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Monday, August 16, 2010

So much depends on a crappy old bike

Apologies are due to William Carlos Williams for appropriating this title from his poem about the red wheel barrow. But as I undertake yet another process of winnowing out possessions before another international move, I am finding it hard to consign my 20-year-old Marin to the landfill of history.

It should be easy to ditch--it takes up much needed space, it is a decidedly unhip 80's colour combination of hot pink and matte gray, and its collection of scuffs and dings and caked-on grit in hard-to-reach places make that colour combo all the more tragic. Plus which, the cogs, through 20 years of hard gear-changing, are ground down like an old dog's teeth. This bike is f***ed. I've actually left it against lamp-posts, unlocked for hours, and it's still there waiting for me faithfully when I get back. Its homeliness is its own security system.

That leaves recycling or the landfill.

Yet every time I consider stripping the usable accessories and hauling it to the recyclers, what stops me is that it's more than a collection of sprockets, cogs, cables, and tubes. It is a site and repository of memory.

I bought it in the summer of '90, when I was newly a single-parent Dad. A child seat went onto the back, and into the seat went my 3 1/2 year old Kate. For the rest of that summer, and for many years following, we travelled the English countryside at the gentle pace and "present tenseness" that leisurely, aimless bike rides provide. I'd get exercise and Kate and I would talk about what we'd see--animals, pretty houses, big trees. We'd stop for lunch at pubs that had play equipment in their beer gardens and Kate would (as always) find mates instantly and jump and swing and slide, fuelled by Orangina, while I'd rest my legs and swallow a fortifying pint.

In unplanned trips like these, we'd come upon common things that were all the more wonderful for not being anticipated--a village fete with its unique local colour, a polo match, street markets, and once, improbably, and Alpaca breeders gathering, complete with rides for the kids.

And always around 3-4 pm, we'd find tea rooms and have cake or scones.

At the end of such days, after our adventures--calories burnt, wonders seen and talked about--I'd grind the Marin homeward, and often Kate would have fallen asleep  in the seat, slumped side-long like a rag doll, lulled by the rhythmic miles.

The bike was the portal of wonder, but more than a vehicle, it was the site where a particular relationship was formed and perfected. It was forged on that bike as surely and completely as a new shoe is forged on an anvil, mile after mile, day after day, relationship to each other and to the world. Still, yet always moving.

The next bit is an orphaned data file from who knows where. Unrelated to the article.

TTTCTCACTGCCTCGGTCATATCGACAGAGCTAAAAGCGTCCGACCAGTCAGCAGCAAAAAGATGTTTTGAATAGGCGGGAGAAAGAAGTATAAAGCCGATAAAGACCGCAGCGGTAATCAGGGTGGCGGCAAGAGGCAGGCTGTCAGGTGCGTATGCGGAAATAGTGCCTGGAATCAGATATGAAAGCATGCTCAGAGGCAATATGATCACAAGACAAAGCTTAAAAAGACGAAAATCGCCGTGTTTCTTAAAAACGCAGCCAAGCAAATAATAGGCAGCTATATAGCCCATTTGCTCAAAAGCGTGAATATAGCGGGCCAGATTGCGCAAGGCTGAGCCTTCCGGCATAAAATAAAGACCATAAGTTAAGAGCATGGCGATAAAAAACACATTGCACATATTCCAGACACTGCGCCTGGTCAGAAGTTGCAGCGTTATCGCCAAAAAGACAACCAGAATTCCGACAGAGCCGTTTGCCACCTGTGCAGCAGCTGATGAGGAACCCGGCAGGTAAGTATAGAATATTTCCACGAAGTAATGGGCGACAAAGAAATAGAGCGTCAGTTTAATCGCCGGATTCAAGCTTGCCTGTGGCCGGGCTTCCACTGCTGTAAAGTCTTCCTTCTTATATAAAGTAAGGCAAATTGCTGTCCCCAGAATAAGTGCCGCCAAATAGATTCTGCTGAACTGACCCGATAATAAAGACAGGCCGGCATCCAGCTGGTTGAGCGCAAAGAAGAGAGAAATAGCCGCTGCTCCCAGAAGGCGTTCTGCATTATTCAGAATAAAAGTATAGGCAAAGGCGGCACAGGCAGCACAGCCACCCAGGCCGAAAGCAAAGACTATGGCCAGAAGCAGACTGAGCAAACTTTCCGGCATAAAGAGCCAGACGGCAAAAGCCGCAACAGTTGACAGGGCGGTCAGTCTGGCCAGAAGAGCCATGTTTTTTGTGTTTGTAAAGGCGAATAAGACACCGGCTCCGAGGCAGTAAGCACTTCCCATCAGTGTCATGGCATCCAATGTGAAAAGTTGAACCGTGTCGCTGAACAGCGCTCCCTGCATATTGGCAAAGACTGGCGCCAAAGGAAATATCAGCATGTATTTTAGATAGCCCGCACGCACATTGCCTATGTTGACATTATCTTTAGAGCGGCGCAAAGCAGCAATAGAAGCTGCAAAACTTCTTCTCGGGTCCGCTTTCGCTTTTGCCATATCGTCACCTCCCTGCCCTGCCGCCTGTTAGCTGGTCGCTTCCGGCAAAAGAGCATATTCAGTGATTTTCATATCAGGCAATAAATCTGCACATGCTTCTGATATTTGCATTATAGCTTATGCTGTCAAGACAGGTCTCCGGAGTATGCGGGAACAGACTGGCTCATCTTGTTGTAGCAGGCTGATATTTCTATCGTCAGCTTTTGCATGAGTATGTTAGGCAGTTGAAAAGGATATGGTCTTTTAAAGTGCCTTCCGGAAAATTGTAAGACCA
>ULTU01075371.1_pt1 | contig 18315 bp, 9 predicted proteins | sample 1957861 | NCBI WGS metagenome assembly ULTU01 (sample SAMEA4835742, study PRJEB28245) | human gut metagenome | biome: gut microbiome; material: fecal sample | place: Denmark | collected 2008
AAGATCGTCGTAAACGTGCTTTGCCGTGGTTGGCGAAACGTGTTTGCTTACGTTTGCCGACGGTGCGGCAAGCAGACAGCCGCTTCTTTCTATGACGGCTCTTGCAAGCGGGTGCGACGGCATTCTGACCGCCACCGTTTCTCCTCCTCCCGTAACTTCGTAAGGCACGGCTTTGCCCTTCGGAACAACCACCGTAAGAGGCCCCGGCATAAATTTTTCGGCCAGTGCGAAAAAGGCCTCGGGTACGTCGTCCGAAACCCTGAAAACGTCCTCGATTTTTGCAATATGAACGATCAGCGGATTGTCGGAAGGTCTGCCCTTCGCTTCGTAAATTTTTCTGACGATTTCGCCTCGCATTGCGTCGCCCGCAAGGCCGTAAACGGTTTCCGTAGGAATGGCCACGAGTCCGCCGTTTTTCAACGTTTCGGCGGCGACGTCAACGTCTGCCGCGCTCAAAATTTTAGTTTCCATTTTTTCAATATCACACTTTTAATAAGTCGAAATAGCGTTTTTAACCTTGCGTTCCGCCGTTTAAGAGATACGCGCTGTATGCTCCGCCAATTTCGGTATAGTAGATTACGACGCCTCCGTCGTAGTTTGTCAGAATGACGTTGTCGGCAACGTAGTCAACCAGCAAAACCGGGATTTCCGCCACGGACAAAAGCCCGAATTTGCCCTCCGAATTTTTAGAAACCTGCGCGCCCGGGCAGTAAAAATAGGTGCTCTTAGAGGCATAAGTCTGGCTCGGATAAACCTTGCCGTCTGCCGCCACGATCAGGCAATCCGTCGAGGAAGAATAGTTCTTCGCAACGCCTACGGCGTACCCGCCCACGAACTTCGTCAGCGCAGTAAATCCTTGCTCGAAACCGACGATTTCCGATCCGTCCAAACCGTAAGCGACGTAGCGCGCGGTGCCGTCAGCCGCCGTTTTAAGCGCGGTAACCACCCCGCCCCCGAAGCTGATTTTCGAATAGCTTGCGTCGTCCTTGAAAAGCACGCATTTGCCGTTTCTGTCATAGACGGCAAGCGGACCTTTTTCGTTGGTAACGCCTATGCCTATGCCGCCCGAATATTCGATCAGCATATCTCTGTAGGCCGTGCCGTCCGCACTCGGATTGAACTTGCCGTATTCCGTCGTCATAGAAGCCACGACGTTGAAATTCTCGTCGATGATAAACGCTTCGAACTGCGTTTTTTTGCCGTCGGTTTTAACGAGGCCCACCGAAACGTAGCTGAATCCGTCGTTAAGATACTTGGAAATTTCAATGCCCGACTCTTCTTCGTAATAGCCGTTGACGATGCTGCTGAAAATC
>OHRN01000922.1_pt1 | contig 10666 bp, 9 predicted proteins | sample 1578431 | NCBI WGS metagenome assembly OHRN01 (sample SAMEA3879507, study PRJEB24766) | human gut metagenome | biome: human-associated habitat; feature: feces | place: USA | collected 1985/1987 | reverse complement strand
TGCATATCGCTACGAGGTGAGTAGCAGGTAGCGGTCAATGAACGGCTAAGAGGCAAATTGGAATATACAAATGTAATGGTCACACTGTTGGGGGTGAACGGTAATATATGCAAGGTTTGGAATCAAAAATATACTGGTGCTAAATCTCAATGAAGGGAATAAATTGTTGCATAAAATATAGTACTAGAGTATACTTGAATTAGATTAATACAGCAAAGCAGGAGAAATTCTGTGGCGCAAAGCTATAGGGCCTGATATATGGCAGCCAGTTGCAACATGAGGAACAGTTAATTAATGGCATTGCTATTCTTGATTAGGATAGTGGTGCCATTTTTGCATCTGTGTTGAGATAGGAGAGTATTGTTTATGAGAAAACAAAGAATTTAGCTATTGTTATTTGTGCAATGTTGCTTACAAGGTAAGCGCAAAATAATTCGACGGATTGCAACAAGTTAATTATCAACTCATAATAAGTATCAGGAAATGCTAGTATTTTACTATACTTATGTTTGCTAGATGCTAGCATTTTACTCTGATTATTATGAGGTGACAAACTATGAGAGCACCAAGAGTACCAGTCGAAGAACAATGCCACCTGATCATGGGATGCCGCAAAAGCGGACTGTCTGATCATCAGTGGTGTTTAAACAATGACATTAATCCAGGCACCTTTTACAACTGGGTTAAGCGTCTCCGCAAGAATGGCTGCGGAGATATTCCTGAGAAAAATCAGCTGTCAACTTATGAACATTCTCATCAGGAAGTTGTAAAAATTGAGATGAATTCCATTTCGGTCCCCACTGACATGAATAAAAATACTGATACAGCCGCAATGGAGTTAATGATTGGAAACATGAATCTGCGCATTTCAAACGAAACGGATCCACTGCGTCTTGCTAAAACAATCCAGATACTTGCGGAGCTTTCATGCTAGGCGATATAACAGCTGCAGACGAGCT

I remember wondering at the time if this wasn't a strange kind of relating. After all, conversation was thrown over my shoulder, and her immediate visual experience would have been the straining sinews of my gluteal muscles. To counter boring stretches of the road, I wore a bum-bag full of small toys and such within her easy reach. Of course, I underestimated her ability to make gold out of the long miles. She spent most of the time singing.

Though once, we were on a stretch of road in the Berkshires, and I noticed people who kept passing me in their cars were beaming at me in the way people do when something unutterably cute is happening. I looked back and there was Kate, with a bottle of soap bubbles and a bubble wand, wafting a trail of bubbles in the bike-made breeze, back along the road as far as I could see. She looked back, too, admiring her work.

Over the years, the old Marin has seen her grow to be too big for the child seat. It then became a companion vehicle which shepherded her own bike (once she'd learned) on other adventures. When Rosie came along, the seat got a second life and the cycle repeated itself. So to speak.

Such thoughts as these keep flooding back when I think of re-cycling the Marin, although I wish they wouldn't. I wish I could behave with practicality, like grown-ups are supposed to do. The bike is past its useful life, surplus to need and in the way, but I wish there was some way to consecrate and preserve what it's meant to me, how on it I learned how easily beauty can be happened upon, and that through it I discovered all I needed to learn about love and innocence and hope.